Do you suffer from indigestion?
10th September, 20140 Comments
Written by: Joanne Jackson BSc, mBANT, CNHC reg.
Many people nowadays seem to suffer from digestive issues including indigestion. Perhaps relating to the types of food being eaten, poor eating habits, emotional tension, or the fast pace of life resulting in eating on the go and in a hurry.
Indigestion is an imbalance in the digestion system and may relate to: insufficient enzyme production, food allergies, imbalances in stomach acid or many other causes. Diets containing a large amount of cooked, processed, and sugary foods can deplete your body's ability to make sufficient digestive enzymes. Also research suggests that by the age of 20 years your enzyme production starts to decline. Compounding this, your stomach produces less hydrochloric acid as you grow older, and hydrochloric acid is crucial in activating your stomach's digestive enzymes.
Fortunately, by following a few simple suggestions and making some basic dietary changes you may be able to digest food more efficiently.
The first part of the digestive process involves thinking about food, producing saliva containing enzymes, and chewing to help break down the food. This decreases the workload of your stomach and small intestine further along your digestive tract. Therefore one simple measure that is often overlooked which may help, is to make time to sit calmly, relax and chew food properly. Eating in a rush, when feeling stressed, multi-tasking or eating on the go is more likely to trigger indigestion. Also, try to sit upright following a meal and eat dinner at least two hours before bedtime.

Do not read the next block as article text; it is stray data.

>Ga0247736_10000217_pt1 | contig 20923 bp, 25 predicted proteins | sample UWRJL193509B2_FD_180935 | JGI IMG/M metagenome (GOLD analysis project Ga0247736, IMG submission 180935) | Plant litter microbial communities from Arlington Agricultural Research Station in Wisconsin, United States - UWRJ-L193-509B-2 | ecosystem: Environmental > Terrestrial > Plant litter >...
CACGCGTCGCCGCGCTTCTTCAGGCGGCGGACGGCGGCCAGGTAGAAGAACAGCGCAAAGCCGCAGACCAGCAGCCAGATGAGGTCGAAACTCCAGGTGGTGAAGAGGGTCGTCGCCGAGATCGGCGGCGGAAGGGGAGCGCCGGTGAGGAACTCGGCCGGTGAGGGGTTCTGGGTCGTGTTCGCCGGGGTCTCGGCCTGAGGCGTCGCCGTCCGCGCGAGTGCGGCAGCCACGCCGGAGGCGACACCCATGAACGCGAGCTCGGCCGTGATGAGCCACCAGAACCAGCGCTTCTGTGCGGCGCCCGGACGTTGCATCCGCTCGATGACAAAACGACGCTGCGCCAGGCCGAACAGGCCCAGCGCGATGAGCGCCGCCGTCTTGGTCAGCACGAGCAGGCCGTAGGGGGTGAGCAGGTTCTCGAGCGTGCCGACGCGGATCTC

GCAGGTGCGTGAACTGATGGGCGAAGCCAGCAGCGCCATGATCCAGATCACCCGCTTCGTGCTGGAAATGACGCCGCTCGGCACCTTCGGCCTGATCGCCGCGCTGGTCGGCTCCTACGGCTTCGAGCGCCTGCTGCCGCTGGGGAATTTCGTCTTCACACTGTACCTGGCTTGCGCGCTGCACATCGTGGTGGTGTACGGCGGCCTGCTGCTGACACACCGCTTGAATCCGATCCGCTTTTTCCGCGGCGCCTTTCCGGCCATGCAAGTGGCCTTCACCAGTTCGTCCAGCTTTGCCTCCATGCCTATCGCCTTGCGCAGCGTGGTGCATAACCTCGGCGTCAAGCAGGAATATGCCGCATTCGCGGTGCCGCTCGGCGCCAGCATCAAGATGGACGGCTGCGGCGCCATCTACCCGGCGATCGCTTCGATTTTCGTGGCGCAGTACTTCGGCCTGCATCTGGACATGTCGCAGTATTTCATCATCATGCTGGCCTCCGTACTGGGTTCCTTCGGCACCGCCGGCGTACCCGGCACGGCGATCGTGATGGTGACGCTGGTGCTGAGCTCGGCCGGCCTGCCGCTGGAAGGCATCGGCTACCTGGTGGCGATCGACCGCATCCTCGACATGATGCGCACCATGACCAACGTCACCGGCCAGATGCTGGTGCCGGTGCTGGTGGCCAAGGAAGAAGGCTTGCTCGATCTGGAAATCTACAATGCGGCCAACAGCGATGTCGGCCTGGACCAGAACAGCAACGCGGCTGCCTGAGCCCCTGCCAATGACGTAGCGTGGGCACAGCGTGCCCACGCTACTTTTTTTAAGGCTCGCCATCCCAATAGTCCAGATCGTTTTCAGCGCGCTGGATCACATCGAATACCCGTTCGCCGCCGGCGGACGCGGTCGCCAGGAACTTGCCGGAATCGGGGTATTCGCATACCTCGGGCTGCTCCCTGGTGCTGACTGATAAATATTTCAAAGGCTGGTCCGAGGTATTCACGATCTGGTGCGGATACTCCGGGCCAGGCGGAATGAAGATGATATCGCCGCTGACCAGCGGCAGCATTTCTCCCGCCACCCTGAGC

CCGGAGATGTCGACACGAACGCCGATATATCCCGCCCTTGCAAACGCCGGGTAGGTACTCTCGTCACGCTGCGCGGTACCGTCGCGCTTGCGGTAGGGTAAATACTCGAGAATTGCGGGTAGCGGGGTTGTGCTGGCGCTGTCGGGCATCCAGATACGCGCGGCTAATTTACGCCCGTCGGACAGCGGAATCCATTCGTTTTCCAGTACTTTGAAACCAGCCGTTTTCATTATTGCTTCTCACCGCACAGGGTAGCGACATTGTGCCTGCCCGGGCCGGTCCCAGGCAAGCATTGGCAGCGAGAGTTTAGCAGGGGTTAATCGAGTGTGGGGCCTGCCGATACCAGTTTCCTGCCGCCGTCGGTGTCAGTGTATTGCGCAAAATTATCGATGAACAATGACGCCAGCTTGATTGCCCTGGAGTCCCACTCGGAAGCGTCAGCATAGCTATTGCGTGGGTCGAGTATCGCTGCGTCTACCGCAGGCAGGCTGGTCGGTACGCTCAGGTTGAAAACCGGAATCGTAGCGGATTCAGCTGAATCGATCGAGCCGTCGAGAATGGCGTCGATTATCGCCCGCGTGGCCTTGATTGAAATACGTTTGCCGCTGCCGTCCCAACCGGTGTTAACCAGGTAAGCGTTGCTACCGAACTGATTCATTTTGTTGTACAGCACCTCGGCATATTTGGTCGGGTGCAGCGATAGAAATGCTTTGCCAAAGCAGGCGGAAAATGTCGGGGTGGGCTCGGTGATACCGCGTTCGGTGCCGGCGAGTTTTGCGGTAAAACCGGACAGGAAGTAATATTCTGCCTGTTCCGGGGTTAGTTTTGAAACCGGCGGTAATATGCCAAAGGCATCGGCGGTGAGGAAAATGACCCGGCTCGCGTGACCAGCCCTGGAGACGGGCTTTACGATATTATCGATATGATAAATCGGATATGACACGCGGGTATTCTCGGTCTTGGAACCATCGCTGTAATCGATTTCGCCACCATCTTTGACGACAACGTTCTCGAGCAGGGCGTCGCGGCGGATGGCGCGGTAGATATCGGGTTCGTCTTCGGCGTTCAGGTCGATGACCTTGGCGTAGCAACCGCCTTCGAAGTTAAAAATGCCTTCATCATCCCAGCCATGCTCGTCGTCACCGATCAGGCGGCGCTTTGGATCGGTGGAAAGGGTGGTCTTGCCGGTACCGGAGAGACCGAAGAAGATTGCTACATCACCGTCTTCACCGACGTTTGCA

By including certain foods in your diet, you may boost your own enzyme production. Heating food renders most enzymes inactive; therefore it may help to eat some foods raw. Enzyme-rich foods include: sprouted seeds and legumes, papaya, pineapple, mango, kiwi, and grapes, avocado, raw honey, bee pollen, extra virgin olive oil and coconut oil.
Other suggestions that may aid digestion include: eating a green leafy salad before a meal to help optimise your digestion and to add some roughage to your diet, drinking warm water with the juice of half a lemon before a meal, and drinking mint, fennel or chamomile tea after a meal.
Also by eating less food it lowers your body’s demand for digestive enzymes, so try to finish eating before you feel completely full. Avoid skipping meals or going long gaps without eating.
You may also want to consider a digestive enzyme supplement in addition to the suggested dietary changes to provide the underlying support your body needs to break down foods and absorb vital nutrients. These enzymes work effectively throughout the digestive tract and help to breakdown proteins, fats and carbohydrates.
For individualised support with your diet and nutritional supplements consult a registered nutritional therapist. If you suffer from indigestion regularly consult your doctor to rule out any other underlying medical problems. Also check with your doctor before taking nutrition supplements.
Nutritionist Resource is not responsible for the articles published by members. The views expressed are those of the member who wrote the article.
Top recent articles
Rebecca Jennings MSc ANutrMay 25th, 2017
Aira Mahandru, BA (Hons), DipNT, mBANT, mNNA, mIFM, CNHCJune 6th, 2017
Most viewed articles
Megan B Grover BSc, MMedSci, ANutrMay 16th, 2013
Claire Hargreaves BSc Hons (NutriKind Nutrition)September 6th, 2013